Saturday, December 27, 2008

The legend revealed - Mclaren F1 GTR

Looking back on the 1995 Global Endurance GT Series, in which MCLaren's legendary F1 GTR won 10 of the year's 12 races at its first attempt, it's worth remembering that the 'World's fastest production car' was never supposed to turn a competitive wheel. That the car won motorsport's most important and celebrated race - the Le Mans 24 Hours - tn the same year, make its impact on whata hugely competitive racing discipline seem all the more staggering.

Unsurprisingly, the man who can lay claim to much of the credit for persuadingthe TAG McLaren Group MD Ron Dennis to build a race car, Ray Bellm, contributed significantly to that success in 1995 - its first year of competition. Bellm hadtasted success in the mid-eighties in Group C sportscar and called upon his considerable experience to take McLaren to the top of GT racing, ahead of rivals Ferrari and Porsche.

Bellm led the Gulf Oil-sponsored GTC team and, with former British Formula 3 champion Mauricio Sandro Sala sharing the driving duties, took commanding victories infour of the first five races.

McLaren's strength in depth came from two additional cars run by experiencedsportcar team boss David Price, one of which belonged to German financier and sportcardriver Thomas Bscher - and another figure instrumental in persuading McLarento develop the F1 GTR. With former Le Mans winner Andy Wallace and John Nielsen bolsteringthe driver lineup, the cars - one carrying West sponsorship, the other adorned with colours of famous London department store Harrods - scored three victories apiece.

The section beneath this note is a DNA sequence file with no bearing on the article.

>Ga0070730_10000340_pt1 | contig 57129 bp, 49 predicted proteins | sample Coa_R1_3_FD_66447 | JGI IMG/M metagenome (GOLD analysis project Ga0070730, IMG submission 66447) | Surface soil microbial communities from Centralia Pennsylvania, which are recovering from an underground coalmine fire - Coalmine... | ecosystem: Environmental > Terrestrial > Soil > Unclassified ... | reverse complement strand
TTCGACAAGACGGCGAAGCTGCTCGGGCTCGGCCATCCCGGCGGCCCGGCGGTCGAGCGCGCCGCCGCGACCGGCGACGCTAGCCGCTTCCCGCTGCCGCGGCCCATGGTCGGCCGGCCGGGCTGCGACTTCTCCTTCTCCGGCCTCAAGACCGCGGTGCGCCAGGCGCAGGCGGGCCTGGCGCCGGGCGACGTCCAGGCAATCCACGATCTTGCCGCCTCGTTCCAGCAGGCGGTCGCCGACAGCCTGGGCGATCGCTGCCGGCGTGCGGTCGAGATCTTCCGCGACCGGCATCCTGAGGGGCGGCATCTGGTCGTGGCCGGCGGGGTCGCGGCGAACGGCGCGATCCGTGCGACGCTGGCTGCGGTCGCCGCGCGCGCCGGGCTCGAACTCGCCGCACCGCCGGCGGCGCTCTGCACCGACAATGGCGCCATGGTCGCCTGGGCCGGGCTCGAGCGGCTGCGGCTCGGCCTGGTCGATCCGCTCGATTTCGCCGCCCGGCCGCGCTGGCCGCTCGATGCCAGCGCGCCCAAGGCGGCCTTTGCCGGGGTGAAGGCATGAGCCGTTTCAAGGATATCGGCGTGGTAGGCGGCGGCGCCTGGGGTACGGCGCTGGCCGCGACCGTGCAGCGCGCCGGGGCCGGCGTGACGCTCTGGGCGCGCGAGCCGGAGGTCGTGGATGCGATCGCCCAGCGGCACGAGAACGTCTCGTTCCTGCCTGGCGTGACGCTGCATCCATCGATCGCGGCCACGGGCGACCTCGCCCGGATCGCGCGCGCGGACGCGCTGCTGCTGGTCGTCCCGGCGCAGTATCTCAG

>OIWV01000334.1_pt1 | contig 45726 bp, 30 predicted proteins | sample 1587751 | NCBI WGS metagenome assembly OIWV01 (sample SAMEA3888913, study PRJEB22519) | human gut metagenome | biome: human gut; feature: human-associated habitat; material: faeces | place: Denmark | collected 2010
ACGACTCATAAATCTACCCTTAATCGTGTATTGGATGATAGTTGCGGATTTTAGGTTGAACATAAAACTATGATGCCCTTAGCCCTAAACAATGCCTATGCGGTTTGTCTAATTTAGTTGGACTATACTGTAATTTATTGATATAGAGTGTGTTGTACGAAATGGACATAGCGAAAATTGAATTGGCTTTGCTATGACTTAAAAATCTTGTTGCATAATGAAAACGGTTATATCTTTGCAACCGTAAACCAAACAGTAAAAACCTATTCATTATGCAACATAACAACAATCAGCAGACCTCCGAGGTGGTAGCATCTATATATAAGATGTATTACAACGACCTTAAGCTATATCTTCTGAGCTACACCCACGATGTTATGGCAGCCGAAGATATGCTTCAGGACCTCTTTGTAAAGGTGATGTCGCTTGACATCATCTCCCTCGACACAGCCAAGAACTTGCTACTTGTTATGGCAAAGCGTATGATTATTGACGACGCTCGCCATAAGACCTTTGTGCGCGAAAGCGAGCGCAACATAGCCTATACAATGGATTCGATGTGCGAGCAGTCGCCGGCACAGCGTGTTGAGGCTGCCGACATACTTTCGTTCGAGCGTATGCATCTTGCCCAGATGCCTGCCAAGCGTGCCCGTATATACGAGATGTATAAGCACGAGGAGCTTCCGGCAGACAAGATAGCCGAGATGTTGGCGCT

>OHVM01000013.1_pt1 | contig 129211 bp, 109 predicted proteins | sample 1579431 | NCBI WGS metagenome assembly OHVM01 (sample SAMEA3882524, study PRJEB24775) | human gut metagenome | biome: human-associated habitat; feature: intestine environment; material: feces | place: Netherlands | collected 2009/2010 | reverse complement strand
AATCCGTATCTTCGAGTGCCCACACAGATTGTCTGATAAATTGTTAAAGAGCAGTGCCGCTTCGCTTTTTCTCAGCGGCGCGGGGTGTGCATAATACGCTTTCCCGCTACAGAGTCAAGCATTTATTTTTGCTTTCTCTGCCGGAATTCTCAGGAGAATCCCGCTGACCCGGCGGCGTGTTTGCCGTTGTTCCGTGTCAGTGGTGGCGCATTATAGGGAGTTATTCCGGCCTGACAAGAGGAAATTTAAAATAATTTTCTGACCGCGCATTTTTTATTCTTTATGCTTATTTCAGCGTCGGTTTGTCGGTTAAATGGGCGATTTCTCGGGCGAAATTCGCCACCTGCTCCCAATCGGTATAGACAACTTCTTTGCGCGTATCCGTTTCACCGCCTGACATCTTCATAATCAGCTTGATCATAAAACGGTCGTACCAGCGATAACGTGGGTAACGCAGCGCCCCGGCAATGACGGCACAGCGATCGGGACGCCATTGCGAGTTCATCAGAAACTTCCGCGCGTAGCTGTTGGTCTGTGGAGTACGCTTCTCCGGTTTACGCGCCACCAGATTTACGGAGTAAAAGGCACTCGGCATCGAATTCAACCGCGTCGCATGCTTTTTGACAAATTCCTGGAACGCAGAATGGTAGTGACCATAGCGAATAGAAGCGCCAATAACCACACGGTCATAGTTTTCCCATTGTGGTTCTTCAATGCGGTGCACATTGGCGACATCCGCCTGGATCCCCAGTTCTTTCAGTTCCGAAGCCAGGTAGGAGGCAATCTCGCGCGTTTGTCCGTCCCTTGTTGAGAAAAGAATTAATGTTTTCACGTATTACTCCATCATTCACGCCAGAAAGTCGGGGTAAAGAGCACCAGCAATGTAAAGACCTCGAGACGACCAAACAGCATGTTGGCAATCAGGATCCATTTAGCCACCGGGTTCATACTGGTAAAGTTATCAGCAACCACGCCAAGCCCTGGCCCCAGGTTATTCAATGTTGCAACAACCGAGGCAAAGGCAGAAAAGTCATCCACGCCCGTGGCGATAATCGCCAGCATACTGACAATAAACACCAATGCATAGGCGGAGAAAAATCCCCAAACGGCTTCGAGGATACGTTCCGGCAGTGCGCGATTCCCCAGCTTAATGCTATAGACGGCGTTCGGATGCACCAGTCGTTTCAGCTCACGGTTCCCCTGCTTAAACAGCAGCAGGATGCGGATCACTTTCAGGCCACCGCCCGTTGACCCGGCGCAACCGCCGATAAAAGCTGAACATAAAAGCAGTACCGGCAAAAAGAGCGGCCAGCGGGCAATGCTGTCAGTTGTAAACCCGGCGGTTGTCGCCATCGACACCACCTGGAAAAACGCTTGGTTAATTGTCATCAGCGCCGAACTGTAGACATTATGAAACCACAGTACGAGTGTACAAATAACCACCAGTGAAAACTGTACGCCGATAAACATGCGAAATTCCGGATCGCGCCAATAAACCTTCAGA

It was almost a clean-sweep for the Woking cars - the only hiccups in an otherwisefairlytale racing debut were a poor turn-out at Montlhery in France that gavevictory to Porsche 911, and a rare slip-up that allowed Ferrari's F40 to takethe spoils in Sweden. Nielsen and Bscher took the championship honours in the West-sopnsored F1 GTR.

The icing on the cake for McLaren - if indeed it needed any - was its extraordinatyvictory at the Le Mans 24 Hours. The mid-nineties at the Le Mans was boomtime forprototypes; few people expected a GT (production-based) car to stand a chance ofoutright victory. But the menacing-looking black F1 GTR, driven by JJ.Lehto, YannickDalmas and Masanori Sekiya, pounded round and round, unfazed by the incessant rainthroughout the weekend, to take a famous debut victory.

With more superlatives attacched to its name than any other road-going supercarever created, the McLaren F1 rewrote the automotive rulebook and, almost as if forfun, added its name to the motorsport history books, too.

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